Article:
Technology Use During COVID 19
We can’t turn on the TV or open our phones without seeing something about our current global pandemic. Earlier in the year, many places had put a “shelter in place” or “safer at home” order in place. That combined with the fact that many schools closed early, summer programs were canceled, and now many schools are going virtual, have caused more teens to spend more time at home than ever before.
Because young people are spending this extra time at home, they are also spending extra time with technology and their devices. Instead of spending their days in a classroom, they are learning at home in front of screens. Plus they have the added distraction of access to their personal devices during the day. All of these can lead to concerns of overuse of technology during COVID-19.
Problems Families Face
If teens are spending more time in front of the screen than usual, we can anticipate that they are going to be more easily distracted throughout the day. Teens who are drawn to social media or gaming, are going to feel enticed to spend time doing those things during the school day, rather than the school work assigned. For students with attention issues, this can be even more challenging and exacerbate already present issues. We may see an increase in attention related issues related to COVID-19. We may also see parents struggling to hold boundaries and structure with their teens around technology use.
It is not only teenagers who are spending more time with their tech. Many adults are now working and socializing from home, and it can be challenging to model positive habits around heavy tech use. Added to that, that parents are often trying to do their own jobs at home and distracted while their teen is doing their schoolwork, the lines and boundaries that typically existed between tech use and family time can begin to blur.
Setting Healthy Boundaries Around Tech Use
A great thing for families to practice is having a tech-free time. That could be a tech-free dinner and then maybe a board game or something that encourages interactions without screens. Taking a tech break is a great way for parents to role model healthy behaviors around technology use. It is pretty unrealistic to expect teens to put away their cell phone at dinner if parents are checking emails or social media themselves.
Parents can also collaborate with their teens to create boundaries around tech use. For example, parents can work with their teen to create a schedule for tech use. It is helpful to co-create a plan with the teen, so that they have some investment and input. Parents are clear about the boundaries of when tech use is allowed and when not. This can also help parents know when they should be monitoring or checking on the teen’s tech use. If a parent knows that from 2:00 to 4:00 there’s going to be no tech use, that gives the parent a chance to take a break, put their guard down, and know that the devices in the parent’s room, or whatever, is to be so that they can rest and recharge.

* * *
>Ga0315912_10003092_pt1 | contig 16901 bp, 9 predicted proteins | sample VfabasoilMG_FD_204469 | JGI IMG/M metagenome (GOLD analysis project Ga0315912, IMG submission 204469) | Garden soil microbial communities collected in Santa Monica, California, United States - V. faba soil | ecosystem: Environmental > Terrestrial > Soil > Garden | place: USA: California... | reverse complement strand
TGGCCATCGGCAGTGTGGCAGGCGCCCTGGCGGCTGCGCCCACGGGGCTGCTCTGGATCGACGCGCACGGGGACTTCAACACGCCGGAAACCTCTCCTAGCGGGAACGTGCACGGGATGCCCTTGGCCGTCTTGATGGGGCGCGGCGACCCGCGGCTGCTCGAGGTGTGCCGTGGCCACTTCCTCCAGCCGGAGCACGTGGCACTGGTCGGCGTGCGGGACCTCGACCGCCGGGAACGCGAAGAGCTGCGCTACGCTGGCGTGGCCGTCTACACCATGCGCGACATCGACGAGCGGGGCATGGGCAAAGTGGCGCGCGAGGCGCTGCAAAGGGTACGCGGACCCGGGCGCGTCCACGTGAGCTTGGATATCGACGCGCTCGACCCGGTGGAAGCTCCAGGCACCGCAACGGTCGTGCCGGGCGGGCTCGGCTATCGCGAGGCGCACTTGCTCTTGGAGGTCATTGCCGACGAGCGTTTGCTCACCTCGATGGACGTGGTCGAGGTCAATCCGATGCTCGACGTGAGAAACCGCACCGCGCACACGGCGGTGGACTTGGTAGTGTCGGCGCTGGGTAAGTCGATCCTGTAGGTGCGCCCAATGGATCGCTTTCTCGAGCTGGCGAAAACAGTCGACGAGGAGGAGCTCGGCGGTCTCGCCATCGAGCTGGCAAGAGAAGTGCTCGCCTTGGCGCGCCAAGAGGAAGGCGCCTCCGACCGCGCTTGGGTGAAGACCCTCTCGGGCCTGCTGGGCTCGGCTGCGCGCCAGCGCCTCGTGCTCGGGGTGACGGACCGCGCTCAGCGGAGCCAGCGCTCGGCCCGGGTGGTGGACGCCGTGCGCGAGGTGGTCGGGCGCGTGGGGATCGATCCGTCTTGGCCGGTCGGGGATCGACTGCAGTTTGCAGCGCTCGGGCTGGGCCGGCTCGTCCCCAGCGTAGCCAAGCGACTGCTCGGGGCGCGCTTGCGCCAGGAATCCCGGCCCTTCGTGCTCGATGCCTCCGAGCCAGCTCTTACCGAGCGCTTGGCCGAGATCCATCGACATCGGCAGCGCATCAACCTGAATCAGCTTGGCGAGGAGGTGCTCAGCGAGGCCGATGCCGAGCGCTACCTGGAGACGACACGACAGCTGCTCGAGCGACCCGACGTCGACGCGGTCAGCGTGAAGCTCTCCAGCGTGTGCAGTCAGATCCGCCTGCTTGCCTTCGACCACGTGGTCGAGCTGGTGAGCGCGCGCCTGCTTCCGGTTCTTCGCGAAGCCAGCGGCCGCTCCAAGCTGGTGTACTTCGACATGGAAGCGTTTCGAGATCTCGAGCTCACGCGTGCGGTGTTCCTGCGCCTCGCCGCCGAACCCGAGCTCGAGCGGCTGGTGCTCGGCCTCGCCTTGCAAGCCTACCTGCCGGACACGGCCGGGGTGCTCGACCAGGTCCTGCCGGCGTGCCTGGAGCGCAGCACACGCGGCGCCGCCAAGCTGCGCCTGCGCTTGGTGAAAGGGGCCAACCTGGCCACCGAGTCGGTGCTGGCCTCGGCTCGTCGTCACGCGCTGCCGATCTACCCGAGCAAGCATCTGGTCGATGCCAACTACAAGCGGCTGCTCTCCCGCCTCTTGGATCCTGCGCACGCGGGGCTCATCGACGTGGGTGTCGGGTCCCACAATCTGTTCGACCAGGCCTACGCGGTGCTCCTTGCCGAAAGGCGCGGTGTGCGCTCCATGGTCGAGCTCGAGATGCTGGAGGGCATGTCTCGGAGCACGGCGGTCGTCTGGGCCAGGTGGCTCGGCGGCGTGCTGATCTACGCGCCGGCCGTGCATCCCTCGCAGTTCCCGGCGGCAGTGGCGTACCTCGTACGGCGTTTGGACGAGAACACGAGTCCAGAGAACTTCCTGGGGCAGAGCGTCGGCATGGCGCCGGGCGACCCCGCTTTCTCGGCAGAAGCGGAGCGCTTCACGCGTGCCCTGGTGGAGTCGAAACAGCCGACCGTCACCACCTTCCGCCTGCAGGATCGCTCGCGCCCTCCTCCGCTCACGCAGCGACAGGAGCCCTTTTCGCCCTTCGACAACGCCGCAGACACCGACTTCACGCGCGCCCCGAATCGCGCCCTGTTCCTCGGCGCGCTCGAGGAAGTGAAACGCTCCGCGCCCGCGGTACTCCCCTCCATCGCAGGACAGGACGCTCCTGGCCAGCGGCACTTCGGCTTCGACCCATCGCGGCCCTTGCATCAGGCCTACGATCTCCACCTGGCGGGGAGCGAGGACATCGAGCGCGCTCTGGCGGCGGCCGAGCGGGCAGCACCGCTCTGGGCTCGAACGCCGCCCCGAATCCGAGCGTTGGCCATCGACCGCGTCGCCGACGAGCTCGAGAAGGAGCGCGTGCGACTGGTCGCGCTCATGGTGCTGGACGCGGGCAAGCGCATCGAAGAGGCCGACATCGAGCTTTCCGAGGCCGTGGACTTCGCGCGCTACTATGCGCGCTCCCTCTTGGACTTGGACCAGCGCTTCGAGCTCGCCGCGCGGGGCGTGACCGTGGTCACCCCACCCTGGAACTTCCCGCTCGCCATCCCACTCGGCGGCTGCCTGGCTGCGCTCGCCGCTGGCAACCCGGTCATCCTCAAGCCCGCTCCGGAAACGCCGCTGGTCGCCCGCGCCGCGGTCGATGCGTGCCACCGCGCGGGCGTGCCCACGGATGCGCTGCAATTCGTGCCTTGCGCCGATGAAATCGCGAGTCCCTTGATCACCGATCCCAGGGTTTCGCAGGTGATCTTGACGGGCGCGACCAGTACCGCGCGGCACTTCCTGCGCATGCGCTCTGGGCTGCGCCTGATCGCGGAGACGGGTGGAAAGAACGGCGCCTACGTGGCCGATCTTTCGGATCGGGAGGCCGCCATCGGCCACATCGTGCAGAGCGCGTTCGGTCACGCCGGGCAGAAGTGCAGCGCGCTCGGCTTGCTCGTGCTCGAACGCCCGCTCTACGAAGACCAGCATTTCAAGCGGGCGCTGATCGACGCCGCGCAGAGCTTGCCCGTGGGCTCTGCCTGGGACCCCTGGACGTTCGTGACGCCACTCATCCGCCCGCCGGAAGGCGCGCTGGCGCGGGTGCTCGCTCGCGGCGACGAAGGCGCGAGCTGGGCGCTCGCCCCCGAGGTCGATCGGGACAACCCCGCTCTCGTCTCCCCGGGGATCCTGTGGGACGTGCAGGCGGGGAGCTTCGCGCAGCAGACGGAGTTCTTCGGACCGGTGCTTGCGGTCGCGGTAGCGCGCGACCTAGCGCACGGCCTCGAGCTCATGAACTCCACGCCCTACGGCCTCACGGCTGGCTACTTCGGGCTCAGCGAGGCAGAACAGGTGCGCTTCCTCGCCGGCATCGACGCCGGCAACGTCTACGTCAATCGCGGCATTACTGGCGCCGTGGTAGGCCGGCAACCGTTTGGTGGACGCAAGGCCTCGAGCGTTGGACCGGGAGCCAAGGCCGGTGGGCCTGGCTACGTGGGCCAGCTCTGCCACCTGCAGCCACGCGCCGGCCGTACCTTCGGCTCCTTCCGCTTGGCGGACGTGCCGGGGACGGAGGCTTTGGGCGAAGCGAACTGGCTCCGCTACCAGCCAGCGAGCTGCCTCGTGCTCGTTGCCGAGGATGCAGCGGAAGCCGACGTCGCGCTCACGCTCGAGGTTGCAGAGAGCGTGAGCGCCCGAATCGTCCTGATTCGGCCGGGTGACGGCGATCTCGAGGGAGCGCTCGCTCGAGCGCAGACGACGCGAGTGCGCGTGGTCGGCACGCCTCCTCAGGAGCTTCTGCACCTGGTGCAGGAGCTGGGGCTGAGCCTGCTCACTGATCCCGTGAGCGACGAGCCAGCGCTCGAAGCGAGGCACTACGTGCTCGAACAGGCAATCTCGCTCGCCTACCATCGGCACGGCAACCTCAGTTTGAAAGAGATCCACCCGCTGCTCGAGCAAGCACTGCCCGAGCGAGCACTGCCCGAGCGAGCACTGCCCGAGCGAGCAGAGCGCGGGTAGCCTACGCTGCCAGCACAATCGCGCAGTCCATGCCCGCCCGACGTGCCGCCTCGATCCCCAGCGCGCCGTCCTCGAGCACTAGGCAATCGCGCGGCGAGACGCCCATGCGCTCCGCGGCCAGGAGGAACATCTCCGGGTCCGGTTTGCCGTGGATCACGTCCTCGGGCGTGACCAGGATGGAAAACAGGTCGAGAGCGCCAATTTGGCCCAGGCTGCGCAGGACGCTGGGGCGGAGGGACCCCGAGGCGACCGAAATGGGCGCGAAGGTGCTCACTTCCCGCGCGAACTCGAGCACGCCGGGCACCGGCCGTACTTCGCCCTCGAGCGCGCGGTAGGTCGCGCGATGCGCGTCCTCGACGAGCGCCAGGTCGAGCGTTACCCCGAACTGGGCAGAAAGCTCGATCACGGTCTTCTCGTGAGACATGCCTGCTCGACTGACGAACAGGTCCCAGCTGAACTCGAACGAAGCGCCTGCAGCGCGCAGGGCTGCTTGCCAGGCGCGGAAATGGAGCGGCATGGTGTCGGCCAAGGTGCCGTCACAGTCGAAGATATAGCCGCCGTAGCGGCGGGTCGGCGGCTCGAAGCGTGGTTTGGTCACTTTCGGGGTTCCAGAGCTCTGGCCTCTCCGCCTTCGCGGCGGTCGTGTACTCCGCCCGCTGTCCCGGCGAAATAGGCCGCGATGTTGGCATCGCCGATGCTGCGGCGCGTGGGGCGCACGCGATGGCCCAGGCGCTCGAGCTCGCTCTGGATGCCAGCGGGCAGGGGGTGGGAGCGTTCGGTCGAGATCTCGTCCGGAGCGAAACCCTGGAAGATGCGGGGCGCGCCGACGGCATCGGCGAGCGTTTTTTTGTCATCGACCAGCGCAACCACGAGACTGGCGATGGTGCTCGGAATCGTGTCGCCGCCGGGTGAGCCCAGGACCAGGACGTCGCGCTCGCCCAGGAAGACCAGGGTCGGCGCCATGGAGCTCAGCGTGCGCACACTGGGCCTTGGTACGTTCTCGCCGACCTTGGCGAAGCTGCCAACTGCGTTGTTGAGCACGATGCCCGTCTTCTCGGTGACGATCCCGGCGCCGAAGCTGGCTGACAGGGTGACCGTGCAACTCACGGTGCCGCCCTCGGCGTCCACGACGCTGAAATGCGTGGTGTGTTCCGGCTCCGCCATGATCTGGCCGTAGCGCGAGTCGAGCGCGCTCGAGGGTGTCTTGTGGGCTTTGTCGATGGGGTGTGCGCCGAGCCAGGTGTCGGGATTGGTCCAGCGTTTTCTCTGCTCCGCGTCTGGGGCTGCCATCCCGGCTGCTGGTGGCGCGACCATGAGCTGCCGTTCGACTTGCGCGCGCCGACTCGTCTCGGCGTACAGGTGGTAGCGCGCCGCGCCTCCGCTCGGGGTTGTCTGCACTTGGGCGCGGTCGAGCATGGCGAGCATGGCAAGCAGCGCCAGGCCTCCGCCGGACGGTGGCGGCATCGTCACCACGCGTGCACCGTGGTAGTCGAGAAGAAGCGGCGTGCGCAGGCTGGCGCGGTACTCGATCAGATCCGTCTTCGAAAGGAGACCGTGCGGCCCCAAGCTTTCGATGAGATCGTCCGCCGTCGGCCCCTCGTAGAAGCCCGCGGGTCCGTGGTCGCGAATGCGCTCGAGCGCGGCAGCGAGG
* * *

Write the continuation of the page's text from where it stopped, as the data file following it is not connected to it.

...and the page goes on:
Human beings are very social creatures. Teens especially are very social creatures. Developmentally, teenagers are beginning to distance from their family and trying to find their social circles. This can lead to teens feeling more isolated or feeling more alone, so they turn to technology and the internet, social media to foster connection. The drive to connect socially is developmentally appropriate, but it can become overdone and begin impacting other aspects of life.
As families work and learn from home, we know that everyone is going to be using their devices. The goal is not to completely eliminate technology use, but rather create healthy boundaries through planning and communication.
Equinox RTC Can Help
Equinox is exclusively designed for young men ages 14 – 18. Our students build accountability, respect, and a solution-oriented approach to solving their challenges with the help of our therapeutic approach. We help adolescents work through the challenges of addiction in a safe environment. For more information please call
Casey has been working with teens and young adults since 2009. He specializes in mindfulness-based approaches to therapy, Acceptance and Commitment Therapy, motivational interviewing, and family systems work.